Is it possible to get labels of files?

Can Siri Shortcuts get the current labels on a file? I’d like to have a single siri shortcut to essentially toggle the green tag/label on a file. Thanks

Hi @vincent_ardern

Yes if all you want is toggle Green, Shortcuts has you covered:



Hi @sebastienkb i was hoping to have a single shortcut that would essentially do:

IF file is already tagged with green, then remove tag, ELSE tag with green

So I’ve found that Toolbox Pro does have a “tag files” action. The info inside Siri Shortcuts for that specific action implies that you can only set tags. However, the documentation inside the toolbox Pro app shows that there are actually 4 modes. GET, Set, Remove, and Remove All. I don’t think this will work on macOS but it’s basically an answer to my original question as far as iOS is concerned.

I see. I had done this years ago but only managed to make it work with the command line, using the tag command. Mixing a few CLI tricks I could get something working with that in Shortcuts. I didn’t find a way to do this either with Shortcuts or AppleScript natively.

This is a version 1 it has one flaw: it doesn’t propagate the tags like Finder does.
In Finder, when you have at least 1 item in Green, all other items become Green, but if all items were Green, all Green tags are cleared.

Instead, in this Shortcut what was off becomes on, and what was on becomes off. That’s for a version 2, somewhere later…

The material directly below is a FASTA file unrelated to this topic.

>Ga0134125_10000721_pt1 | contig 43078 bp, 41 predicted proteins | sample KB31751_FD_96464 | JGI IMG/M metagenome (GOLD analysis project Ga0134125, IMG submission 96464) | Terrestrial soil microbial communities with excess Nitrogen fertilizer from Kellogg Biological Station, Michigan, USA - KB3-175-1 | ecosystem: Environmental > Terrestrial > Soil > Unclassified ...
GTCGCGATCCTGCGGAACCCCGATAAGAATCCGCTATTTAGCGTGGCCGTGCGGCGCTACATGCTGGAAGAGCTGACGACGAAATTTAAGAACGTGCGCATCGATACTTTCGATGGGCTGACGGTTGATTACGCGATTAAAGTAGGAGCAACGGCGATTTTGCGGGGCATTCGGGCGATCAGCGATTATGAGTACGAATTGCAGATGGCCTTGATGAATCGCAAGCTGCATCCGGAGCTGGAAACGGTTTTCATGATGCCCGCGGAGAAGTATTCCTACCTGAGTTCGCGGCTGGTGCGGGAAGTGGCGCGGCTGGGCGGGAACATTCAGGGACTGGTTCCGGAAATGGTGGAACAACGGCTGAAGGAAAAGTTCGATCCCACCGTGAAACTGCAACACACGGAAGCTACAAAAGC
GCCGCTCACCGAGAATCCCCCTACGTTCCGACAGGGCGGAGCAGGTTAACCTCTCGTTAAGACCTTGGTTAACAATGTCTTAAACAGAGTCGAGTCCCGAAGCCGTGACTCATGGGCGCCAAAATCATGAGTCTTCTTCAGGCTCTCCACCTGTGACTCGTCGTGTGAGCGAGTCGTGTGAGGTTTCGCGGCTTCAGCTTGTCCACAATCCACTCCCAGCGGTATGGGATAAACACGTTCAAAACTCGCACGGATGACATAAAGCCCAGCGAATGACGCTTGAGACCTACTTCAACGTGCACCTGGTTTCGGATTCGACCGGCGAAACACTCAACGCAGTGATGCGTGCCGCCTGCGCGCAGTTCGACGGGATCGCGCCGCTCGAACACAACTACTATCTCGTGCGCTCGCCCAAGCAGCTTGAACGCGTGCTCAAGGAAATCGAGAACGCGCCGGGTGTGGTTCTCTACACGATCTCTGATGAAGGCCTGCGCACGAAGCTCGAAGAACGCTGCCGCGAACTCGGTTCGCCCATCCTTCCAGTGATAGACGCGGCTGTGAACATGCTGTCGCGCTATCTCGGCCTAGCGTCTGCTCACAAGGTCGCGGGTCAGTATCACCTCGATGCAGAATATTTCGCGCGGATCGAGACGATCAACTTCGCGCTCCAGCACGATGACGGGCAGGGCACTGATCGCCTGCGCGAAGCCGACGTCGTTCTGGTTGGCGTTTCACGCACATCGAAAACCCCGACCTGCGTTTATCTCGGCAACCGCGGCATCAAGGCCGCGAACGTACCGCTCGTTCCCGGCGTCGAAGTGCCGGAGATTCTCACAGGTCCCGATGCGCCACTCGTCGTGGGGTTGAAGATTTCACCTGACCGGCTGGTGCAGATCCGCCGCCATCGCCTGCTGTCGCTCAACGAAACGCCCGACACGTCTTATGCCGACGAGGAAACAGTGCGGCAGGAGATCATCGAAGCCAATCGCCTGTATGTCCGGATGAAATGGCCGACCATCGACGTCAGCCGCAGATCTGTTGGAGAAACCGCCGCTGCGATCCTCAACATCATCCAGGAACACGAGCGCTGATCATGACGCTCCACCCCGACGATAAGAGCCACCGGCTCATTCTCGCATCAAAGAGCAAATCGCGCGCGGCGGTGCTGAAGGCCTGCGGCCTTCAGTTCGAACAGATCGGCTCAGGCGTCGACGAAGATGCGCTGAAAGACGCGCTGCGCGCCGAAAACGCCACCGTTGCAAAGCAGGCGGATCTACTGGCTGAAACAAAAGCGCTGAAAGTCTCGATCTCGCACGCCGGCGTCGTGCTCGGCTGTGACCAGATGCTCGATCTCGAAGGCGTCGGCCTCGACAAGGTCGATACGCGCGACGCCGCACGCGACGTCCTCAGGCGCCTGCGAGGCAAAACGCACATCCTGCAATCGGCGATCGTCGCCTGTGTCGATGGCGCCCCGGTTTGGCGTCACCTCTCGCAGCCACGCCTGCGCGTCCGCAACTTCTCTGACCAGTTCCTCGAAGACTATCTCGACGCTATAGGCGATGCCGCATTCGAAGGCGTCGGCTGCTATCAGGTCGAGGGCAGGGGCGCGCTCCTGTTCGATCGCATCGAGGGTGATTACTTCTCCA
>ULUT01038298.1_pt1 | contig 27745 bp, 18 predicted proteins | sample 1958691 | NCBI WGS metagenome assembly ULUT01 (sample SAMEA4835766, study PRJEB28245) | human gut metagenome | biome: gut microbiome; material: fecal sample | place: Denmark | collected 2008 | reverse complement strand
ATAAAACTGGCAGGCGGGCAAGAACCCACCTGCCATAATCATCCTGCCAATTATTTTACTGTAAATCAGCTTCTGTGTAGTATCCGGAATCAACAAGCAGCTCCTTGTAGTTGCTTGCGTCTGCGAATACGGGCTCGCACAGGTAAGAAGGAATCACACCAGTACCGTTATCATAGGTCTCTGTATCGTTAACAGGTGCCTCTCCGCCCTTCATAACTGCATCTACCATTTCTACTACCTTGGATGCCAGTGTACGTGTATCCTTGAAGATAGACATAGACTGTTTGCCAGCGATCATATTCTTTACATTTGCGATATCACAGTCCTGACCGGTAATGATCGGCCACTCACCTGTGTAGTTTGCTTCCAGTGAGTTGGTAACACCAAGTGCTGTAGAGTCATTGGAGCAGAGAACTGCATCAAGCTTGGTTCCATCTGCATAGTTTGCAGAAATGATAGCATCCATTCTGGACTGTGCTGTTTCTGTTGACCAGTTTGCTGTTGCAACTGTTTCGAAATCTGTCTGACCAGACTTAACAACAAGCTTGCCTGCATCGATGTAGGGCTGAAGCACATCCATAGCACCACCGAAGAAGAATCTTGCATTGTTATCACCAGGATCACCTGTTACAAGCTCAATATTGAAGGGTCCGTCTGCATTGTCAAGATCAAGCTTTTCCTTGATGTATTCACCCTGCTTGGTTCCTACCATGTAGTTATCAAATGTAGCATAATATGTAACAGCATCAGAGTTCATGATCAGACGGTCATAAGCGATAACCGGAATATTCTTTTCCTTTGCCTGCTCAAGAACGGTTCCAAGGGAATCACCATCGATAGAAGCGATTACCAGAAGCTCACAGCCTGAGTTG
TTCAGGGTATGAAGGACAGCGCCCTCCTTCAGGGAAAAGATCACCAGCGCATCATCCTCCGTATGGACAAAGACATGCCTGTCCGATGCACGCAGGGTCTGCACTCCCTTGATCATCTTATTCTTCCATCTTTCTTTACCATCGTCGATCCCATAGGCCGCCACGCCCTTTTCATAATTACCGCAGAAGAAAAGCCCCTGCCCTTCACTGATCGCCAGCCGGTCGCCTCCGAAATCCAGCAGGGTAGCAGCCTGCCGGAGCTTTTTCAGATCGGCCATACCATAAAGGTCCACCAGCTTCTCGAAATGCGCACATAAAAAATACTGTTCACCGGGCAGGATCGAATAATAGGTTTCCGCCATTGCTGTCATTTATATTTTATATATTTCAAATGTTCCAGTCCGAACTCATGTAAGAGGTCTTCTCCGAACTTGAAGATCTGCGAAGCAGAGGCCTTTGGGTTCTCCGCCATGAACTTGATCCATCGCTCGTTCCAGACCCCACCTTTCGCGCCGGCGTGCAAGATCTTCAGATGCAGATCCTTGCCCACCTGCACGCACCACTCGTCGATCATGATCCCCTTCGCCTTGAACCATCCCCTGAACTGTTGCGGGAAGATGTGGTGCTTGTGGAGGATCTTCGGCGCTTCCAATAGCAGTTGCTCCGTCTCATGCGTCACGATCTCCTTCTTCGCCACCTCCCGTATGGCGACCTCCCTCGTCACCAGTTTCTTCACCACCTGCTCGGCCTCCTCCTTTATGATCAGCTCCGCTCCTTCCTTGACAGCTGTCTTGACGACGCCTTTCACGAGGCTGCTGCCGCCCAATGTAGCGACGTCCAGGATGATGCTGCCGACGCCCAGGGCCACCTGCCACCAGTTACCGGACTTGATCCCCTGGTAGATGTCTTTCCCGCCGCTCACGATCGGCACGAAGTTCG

Here’s a shortcut that toggles the green label on and off for a file passed to it.

It used to be you could only have one label, but in one of the OS revisions, this was changed to allow multiple labels. You can set a label on with AppleScript, or set all labels off - the AppleScript never caught up with the multi-label behaviour. As a reuslt I’ve gone the long way round and checked the state of all labels, toggled the state for the green label (label #6), removed all labels, and then reapplied using the states and the new green label toggled state. This means that when you have multiple labels on a file, it will keep those other labels in place and still toggle the green label.

Since Shortcuts lets you run AppleScript, this is bundled into a single script step that takes a file’s path from the shortcut input. I’ve set the shortcut to appear as a quick action in Finder so you can test it.

Hope that helps.

Are you are using a third-party command line tool alongside this Shortcut? It isn’t mentioned as a requirement, and I don’t seem to have a native tag command in macOS 12.5.1. I’ve used this tag command in the past, so I’m wondering if you might have used that one.

I was not aware of it but you’re right, tag was tucked away in my brew list. I assumed it was an Apple thing!

My memory is coming back to me and I was actually thinking of SetFile, but it doesn’t work for this thread as it doesn’t deal with tags. Back then I was using it to make files (in)visible. I think I was using that command before tags existed in Mac OS X. So all things considered, I’m a tag noob.